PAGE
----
An al-Shabab military commander has defected and surrendered to Somali government forces, authorities in Mogadishu said.
Minister of Information Abdirahman Omar Osman confirmed on Twitter that Bishar Mumin Farah had surrendered Wednesday in the south-central part of the country, in Hiran region.
A Somali general who interviewed the defector told VOA the al-Shabab commander had been sent to Hiran, a large and populous area of central Somalia, "in order to execute attacks during the holy month of Ramadan."
General Mohamed Ahmed Tredice said Farah left his camp around 1 a.m. Wednesday and surrendered to government troops at sunrise. He also handed over two AK-47 automatic rifles and ammunition.
"He is a young man who had been brainwashed," but who eventually realized that al-Shabab's activities were evil and that he no longer wanted to be a part of the militant group, the general said.
Before deciding to defect, Farah had been in contact with some of his relatives who are members of the government forces. They were among the troops that received him Wednesday.
Farah is the first high-profile member of al-Shabab known to have defected since early April, when President Mohamed Abdullahi Farmajo offered a two-month amnesty to members of the extremist group. Several "foot soldiers," rank-and-file members of al-Shabab, had turned themselves in previously.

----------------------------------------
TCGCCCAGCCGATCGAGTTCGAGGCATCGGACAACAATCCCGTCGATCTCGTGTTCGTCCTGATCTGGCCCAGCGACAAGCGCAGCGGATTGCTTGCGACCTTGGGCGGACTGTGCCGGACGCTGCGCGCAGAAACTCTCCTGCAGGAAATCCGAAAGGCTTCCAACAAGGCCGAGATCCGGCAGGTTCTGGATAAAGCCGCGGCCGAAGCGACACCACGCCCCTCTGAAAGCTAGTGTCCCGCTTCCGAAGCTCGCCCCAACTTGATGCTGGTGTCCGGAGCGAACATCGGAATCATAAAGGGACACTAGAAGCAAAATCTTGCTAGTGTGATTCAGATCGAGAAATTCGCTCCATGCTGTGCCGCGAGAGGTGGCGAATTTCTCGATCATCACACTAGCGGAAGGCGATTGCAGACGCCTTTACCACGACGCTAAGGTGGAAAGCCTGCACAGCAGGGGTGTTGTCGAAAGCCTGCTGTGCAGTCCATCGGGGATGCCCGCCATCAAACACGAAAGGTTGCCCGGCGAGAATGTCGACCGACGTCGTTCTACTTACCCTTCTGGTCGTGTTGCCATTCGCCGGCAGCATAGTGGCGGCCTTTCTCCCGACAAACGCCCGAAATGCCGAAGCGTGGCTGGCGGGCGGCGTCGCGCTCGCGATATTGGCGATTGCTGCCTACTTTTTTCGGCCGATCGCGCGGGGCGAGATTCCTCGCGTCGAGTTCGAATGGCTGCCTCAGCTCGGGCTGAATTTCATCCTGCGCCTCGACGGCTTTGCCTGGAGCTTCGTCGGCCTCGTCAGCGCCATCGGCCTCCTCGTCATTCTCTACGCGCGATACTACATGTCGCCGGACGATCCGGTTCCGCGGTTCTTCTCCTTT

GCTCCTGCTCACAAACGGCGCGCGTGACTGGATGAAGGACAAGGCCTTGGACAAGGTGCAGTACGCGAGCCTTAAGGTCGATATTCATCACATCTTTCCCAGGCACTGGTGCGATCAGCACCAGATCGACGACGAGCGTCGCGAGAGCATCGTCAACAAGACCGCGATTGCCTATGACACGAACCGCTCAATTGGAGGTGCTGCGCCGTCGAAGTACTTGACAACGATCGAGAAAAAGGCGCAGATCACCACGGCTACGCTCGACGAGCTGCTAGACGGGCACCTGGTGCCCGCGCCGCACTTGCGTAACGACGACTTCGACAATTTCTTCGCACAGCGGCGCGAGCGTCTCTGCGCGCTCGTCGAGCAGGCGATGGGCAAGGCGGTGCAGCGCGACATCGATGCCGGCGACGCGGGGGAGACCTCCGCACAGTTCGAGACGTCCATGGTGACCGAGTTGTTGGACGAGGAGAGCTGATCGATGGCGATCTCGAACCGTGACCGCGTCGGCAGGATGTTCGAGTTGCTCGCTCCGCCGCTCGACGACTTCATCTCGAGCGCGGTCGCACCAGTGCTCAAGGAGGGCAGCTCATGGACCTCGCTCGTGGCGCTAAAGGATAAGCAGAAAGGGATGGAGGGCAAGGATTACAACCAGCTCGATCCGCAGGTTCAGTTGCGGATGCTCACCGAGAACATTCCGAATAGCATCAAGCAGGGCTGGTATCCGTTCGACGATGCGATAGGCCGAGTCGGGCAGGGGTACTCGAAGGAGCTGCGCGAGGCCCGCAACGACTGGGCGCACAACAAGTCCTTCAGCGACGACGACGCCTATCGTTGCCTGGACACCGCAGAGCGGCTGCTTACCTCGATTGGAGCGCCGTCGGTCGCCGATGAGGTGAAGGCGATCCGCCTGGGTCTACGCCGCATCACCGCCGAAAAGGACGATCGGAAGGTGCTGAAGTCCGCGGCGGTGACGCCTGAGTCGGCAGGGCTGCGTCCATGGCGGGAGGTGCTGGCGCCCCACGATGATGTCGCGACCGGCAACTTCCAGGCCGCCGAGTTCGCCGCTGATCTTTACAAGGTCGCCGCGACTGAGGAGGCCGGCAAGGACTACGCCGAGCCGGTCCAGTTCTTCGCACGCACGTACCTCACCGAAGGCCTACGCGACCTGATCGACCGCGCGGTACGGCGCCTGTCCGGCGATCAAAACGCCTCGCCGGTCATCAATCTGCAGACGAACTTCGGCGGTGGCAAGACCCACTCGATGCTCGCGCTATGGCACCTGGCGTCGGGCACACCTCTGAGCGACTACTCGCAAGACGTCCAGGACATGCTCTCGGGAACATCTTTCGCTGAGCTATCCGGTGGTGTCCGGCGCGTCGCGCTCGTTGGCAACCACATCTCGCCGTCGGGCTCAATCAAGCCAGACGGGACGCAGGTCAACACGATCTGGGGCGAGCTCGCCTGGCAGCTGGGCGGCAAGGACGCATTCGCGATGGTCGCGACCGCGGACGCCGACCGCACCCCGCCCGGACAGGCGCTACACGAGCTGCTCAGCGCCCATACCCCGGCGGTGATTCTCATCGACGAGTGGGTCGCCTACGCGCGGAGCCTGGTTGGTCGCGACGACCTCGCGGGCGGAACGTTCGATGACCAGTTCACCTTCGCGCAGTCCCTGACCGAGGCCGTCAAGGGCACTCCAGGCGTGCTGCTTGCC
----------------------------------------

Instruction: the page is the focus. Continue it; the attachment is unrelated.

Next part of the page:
Before coming to Hiran region, security sources told VOA Somali, the defector had been al-Shabab's deputy commander of militias in Harardhere, the biggest town controlled by the militant group in Mudug region, in north-central Somalia.
Tredice said Farah also had been a deputy commander of al-Shabab units in three other parts of the country — in Hiran, the Middle Shabelle and Galgudud regions.
Estimates of Hiran's population range up to and above 1 million, but like much of the demographic data available for Somalia, are highly uncertain. The government's Population Estimation Survey in 2015 listed Hiran's total population at above 500,000, with the majority of the region's people either nomads or rural dwellers.
The commander of the Somali army's 52nd Battalion said Farah's surrender clearly would be a setback for the militants.
"We welcomed him," he added, "but we'll transfer him to the relevant government agencies, intelligence and the courts."
VOA's Falastine Iman contributed to this report.